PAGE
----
Stress, hair growth control, and the neuro-endocrine-immune connection

Research output: Contribution to journalReview article

10 Scopus citations

Abstract

'Stress' has long been associated with disturbances in hair growth and hair pigmentation. Yet, little if any evidence has been provided so far that this really is more than a coincidental association. However, today, a wide range of experimental data suggests that skin nerves can indeed modulate hair follicle (HF) development, growth and/or cycling via the release of neurotransmitters, neuropeptides and/or even of neurotrophins. It is therefore conceivable that stress-induced changes in the release of these agents from perifollicular sensory and autonomic nerve fibers can alter hair growth. In addition, most classical mediators of systemic stress responses (e.g., substance P, ACTH, CRH, prolactin, catecholamines) are now also appreciated as hair growth modulators. Moreover, the HF itself is a potent source of these stress mediators, and expresses cognate receptors for many of them. Finally, mast cells, with their 'central switchboard' function in neurogenic inflammation, have recently surfaced as hair growth modulators. Stress mediators, as well as skin neuropeptids and neurotransmitters, may, thus, impact hair growth indirectly via the modulation of mast cell activities. As a prominent source of neurotrophins, the hair follicle may influence its own innervation as well as neurotrophin-dependent mast cell functions. On this background, the present essay examines the available evidence that there are neural mechanisms of hair growth control, reports preliminary evidence that stress actually can inhibit hair growth in mice, and discusses potential pathways by which stress may affect hair growth in the context of defined neuro-endocrine-immune circuits.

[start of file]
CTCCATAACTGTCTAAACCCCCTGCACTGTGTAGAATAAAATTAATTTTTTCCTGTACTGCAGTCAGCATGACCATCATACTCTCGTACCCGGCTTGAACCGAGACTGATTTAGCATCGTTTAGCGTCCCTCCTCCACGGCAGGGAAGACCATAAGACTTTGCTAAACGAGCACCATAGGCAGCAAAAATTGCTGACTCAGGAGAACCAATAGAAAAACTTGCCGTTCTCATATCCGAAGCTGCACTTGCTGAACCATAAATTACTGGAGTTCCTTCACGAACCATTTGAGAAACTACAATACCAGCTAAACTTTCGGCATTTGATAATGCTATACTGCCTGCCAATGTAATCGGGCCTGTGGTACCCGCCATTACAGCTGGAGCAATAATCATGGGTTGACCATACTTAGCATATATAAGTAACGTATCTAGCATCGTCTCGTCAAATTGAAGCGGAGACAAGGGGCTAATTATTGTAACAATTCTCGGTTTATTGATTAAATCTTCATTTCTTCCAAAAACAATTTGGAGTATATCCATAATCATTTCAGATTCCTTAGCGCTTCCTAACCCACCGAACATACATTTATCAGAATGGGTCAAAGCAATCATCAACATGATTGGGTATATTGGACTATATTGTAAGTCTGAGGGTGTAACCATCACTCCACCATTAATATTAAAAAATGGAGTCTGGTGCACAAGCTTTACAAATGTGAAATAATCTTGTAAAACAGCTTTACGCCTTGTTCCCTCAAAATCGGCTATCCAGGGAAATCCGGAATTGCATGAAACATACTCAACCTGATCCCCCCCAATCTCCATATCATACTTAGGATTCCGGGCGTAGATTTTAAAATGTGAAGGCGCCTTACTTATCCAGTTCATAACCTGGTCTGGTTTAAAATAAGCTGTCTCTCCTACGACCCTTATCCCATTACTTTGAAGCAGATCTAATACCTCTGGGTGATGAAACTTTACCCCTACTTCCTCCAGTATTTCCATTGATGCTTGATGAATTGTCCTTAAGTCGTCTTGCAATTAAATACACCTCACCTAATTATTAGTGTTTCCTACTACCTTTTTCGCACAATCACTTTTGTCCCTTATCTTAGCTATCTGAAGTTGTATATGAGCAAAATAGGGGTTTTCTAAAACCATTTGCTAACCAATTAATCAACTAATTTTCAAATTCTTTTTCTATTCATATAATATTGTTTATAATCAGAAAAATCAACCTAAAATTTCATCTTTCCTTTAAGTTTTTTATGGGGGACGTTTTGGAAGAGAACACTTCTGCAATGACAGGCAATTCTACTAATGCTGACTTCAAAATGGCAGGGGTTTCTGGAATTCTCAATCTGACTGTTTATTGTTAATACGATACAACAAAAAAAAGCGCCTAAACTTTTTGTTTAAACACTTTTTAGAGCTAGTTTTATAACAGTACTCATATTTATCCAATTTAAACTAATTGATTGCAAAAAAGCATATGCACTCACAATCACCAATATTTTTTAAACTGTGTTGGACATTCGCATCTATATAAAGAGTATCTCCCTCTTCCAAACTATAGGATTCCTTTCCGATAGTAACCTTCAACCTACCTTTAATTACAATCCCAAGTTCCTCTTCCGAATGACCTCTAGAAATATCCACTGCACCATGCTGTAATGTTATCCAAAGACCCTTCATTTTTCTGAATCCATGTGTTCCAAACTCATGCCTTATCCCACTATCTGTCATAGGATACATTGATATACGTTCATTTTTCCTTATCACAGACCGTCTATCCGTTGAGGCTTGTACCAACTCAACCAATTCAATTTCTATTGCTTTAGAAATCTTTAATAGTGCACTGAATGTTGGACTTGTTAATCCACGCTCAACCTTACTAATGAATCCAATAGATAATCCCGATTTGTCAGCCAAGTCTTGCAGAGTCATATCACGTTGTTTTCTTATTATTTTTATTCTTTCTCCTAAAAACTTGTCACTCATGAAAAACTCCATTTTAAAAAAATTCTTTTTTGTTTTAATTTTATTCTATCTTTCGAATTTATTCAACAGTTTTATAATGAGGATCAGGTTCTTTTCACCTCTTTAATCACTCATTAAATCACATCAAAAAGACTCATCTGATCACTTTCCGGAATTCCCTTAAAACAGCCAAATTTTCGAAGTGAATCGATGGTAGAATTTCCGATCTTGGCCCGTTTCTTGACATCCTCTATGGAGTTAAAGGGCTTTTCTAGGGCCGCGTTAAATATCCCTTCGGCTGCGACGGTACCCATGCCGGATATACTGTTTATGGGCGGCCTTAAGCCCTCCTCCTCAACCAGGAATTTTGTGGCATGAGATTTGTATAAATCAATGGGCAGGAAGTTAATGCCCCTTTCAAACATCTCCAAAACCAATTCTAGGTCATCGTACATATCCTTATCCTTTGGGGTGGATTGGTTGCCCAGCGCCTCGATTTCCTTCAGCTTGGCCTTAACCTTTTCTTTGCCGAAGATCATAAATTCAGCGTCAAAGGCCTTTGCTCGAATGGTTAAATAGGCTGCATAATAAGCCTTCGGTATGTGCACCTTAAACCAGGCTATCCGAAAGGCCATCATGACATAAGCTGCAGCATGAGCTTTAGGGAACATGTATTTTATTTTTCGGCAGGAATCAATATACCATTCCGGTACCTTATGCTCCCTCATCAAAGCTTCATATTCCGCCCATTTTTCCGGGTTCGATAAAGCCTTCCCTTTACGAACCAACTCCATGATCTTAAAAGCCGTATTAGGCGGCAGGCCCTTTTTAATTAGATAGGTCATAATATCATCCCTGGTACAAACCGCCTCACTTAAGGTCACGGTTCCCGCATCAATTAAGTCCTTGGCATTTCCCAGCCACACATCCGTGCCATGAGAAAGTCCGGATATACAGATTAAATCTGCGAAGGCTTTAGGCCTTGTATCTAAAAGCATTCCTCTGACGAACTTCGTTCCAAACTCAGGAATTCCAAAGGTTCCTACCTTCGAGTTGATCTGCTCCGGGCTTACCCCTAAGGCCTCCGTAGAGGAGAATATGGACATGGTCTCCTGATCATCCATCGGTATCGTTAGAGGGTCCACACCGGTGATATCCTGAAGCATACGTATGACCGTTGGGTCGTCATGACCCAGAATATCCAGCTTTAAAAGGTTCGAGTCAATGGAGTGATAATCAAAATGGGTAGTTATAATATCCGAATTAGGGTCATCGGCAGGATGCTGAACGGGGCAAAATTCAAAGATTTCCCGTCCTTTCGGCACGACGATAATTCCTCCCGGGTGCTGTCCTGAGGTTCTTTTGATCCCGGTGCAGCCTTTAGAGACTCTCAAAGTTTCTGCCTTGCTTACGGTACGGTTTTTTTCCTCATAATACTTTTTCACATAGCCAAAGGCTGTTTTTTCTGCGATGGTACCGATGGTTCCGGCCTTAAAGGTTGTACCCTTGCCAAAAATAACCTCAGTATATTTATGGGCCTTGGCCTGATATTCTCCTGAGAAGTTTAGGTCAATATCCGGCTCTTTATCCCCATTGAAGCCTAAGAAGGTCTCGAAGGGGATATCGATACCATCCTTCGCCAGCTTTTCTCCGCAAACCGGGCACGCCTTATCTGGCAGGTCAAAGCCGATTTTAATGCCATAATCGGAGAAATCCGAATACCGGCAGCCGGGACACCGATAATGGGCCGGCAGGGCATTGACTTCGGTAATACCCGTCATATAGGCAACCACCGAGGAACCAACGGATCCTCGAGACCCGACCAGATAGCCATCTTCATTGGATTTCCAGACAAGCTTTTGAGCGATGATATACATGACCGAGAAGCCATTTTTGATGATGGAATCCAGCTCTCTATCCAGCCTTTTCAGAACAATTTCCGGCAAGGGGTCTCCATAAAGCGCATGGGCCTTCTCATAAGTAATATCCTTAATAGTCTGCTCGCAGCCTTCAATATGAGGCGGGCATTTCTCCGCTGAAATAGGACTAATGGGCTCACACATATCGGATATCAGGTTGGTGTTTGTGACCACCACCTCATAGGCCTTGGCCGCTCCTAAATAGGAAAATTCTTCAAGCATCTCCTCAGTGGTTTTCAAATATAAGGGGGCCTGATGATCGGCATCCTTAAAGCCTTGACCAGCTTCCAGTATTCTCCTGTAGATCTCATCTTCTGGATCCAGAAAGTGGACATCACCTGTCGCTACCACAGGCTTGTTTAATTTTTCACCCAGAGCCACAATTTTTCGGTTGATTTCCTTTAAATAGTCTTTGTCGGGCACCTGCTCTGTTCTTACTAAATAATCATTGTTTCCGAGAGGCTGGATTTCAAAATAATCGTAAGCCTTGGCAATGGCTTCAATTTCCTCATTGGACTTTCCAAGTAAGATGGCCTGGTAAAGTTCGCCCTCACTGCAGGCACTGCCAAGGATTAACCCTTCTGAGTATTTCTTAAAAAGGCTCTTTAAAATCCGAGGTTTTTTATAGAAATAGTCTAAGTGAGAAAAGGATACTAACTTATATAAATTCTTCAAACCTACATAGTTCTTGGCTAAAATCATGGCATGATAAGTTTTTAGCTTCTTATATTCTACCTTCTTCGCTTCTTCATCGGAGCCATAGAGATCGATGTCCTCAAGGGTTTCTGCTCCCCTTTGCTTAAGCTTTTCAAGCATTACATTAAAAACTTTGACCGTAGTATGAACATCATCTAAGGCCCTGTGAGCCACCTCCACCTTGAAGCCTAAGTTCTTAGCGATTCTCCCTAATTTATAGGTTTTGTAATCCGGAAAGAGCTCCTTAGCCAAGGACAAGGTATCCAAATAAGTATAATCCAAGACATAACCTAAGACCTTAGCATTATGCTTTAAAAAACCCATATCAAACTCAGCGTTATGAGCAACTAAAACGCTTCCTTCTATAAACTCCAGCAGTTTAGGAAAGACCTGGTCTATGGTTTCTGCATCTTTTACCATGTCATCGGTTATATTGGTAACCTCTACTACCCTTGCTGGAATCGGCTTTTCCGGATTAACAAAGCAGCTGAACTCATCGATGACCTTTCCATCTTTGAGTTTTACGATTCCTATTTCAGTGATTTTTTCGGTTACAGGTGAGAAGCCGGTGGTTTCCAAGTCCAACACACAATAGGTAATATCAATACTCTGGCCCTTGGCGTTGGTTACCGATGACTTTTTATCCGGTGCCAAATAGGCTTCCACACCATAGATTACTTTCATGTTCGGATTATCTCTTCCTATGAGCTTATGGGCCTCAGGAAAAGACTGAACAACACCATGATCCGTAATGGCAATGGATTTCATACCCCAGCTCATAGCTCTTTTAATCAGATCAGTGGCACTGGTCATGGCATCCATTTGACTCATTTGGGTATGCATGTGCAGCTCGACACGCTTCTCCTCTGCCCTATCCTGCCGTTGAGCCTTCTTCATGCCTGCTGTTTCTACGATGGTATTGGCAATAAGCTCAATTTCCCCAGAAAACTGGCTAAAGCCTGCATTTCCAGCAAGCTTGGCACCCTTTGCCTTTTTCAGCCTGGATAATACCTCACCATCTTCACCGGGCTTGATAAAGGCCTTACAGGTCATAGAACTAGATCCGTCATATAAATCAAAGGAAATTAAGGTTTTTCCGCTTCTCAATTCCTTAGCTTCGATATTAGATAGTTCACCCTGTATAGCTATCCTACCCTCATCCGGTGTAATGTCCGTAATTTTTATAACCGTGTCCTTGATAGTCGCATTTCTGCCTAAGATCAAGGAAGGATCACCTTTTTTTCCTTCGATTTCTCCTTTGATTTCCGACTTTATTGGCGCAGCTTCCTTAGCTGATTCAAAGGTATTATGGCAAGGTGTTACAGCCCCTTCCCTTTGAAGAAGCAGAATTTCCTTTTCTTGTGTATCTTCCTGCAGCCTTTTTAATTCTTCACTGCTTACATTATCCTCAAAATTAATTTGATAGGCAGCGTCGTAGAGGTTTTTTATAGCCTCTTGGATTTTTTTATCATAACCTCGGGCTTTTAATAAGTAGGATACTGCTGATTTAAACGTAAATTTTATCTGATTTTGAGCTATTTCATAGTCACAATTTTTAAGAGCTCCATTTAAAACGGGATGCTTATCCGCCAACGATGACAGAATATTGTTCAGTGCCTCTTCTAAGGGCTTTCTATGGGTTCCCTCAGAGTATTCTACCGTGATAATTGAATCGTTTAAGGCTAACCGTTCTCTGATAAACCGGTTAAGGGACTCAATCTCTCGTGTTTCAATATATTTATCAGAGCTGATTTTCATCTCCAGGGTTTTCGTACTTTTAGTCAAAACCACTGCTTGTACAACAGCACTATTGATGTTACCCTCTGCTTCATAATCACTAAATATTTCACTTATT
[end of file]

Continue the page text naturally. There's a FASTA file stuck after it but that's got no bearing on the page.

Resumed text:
Original languageEnglish (US)
Pages (from-to)411-420
Number of pages10
JournalAllergo Journal
Volume9
Issue number7
DOIs
StatePublished - Jan 1 2000
Externally publishedYes

Keywords

  • Anagen
  • Hair follicle
  • Macrophages
  • Mast cells
  • Neuropeptides
  • Neurotransmitters
  • Neurotrophins
  • Substance P

ASJC Scopus subject areas

  • Immunology and Allergy

Fingerprint Dive into the research topics of 'Stress, hair growth control, and the neuro-endocrine-immune connection'. Together they form a unique fingerprint.

  • Cite this